Goldman Sachs intends to sell half of its Facebook shares
The shares Goldman Sachs intends to sell represents about half of the investment the company has made in Facebook and are valued at about $1.09 billion.
Goldman Sachs, along with Morgan Stanley and JPMorgan Chase & Co., are the three underwriters for Facebook’s initial public offering which is expected to be one of the biggest in U.S. history. Facebook goes public on Friday. Goldman Sachs owns the Facebook stock because of a $500 million investment made in January 2011.
In other news Thursday, two Senate Democrats announced a new bill called the “Ex-Patriot Act” that would penalize people who renounce their U.S. citizenship and leave the country in order to skirt capital gains taxes.
One of the founders of Facebook, Brazilian Eduardo Saverin, will become a billionaire on Friday when Facebook goes public. Saverin renounced his U.S. citizenship last week, meaning he won’t have to pay an estimated $67 million in capital gains taxes, according to Reuters.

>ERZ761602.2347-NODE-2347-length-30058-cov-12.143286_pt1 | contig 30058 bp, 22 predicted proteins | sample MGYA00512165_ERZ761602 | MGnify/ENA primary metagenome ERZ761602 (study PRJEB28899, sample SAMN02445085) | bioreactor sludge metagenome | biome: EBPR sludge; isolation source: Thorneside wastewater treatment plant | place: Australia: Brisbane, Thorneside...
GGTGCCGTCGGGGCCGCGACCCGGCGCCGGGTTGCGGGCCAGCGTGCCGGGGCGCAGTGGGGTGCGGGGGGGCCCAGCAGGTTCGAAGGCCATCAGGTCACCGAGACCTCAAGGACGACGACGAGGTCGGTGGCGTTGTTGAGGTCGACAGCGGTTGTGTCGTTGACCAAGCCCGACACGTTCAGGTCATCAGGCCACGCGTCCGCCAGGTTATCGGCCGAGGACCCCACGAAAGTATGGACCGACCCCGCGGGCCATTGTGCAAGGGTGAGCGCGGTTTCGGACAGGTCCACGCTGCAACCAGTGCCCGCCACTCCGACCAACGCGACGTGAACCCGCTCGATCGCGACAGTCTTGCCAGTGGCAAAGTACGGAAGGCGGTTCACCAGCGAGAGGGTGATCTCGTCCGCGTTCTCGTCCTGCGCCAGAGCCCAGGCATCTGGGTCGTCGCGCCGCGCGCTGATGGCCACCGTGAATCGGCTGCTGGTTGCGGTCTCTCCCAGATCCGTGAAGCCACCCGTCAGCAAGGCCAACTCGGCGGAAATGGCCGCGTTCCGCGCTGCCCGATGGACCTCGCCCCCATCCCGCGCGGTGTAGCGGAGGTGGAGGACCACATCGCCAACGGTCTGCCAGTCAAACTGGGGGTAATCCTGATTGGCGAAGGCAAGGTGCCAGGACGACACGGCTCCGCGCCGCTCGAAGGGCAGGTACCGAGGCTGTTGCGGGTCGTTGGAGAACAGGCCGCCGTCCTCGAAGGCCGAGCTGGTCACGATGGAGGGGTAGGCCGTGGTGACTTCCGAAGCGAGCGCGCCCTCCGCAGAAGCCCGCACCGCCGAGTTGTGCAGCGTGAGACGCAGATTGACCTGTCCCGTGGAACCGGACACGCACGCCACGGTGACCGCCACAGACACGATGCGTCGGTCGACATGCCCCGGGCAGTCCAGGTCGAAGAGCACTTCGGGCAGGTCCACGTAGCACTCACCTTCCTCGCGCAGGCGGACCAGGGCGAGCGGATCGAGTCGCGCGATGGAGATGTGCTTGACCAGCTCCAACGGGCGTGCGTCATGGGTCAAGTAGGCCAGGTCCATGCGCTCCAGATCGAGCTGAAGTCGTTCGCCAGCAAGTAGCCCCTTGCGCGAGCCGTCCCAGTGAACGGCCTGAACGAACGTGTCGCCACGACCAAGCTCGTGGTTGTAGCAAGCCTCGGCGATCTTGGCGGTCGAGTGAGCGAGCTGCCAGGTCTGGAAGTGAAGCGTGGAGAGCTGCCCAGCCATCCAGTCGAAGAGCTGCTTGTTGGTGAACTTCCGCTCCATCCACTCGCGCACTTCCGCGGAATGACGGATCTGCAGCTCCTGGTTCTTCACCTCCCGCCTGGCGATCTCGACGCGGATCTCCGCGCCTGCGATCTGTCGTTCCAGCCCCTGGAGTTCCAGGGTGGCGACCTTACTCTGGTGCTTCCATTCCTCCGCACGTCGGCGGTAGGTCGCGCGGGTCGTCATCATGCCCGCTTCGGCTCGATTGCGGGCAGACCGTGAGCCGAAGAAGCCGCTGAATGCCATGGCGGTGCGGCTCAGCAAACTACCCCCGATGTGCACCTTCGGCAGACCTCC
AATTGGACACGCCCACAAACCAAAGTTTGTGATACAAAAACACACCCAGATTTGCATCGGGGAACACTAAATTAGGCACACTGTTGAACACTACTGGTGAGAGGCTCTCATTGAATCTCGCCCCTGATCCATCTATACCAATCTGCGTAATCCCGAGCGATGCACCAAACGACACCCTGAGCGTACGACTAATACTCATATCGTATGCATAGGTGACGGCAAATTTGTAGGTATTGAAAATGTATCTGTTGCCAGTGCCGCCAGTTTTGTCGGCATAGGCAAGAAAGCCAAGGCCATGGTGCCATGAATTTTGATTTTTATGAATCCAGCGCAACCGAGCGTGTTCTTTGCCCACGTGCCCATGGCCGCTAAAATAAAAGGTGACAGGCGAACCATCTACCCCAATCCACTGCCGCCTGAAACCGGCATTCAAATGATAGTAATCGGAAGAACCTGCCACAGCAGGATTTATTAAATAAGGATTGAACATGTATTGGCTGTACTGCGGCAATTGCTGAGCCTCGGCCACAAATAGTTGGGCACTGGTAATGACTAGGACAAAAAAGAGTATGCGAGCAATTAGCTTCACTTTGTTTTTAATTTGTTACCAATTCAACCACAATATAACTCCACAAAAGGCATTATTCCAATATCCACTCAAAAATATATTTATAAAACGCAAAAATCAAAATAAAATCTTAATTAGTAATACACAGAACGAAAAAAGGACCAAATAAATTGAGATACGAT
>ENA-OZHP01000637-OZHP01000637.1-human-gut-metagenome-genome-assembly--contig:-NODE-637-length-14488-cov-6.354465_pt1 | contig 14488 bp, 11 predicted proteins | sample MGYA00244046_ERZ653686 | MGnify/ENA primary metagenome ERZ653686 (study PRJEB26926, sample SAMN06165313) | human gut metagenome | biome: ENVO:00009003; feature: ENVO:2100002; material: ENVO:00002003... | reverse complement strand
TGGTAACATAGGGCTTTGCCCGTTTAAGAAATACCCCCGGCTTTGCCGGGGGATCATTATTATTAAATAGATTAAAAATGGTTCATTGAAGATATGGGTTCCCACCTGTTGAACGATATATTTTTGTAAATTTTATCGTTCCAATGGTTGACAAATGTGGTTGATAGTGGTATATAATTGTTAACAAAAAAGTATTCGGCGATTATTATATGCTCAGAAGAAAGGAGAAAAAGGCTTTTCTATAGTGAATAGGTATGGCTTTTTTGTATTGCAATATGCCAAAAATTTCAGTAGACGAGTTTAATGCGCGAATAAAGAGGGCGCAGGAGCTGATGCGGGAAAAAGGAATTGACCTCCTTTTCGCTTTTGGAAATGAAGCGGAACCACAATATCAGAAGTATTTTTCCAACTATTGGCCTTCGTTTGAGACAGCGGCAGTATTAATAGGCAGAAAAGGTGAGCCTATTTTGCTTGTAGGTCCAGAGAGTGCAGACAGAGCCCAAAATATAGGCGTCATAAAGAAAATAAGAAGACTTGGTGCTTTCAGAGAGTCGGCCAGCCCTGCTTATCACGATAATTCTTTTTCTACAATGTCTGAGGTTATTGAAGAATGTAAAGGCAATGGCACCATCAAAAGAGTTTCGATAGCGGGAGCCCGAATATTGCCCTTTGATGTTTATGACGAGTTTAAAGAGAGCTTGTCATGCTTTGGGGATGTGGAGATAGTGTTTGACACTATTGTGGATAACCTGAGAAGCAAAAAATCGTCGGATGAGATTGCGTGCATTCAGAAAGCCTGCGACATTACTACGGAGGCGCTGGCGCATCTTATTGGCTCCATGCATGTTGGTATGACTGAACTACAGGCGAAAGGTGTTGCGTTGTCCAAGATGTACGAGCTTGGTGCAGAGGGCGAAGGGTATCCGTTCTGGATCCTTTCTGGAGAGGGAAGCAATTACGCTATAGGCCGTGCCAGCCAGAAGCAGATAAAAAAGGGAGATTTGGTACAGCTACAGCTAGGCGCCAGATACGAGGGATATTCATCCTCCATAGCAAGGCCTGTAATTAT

Sen. Charles Schumer (D-N.Y.) and Sen. Bob Casey (D-Pa.) said the bill would force wealthy people renouncing their citizenship to prove to the Internal Revenue Service that they weren’t leaving to skirt tax laws, and if they didn’t, they would be faced with a 30 percent tax on future investment gains as well as being barred from re-entering the United States.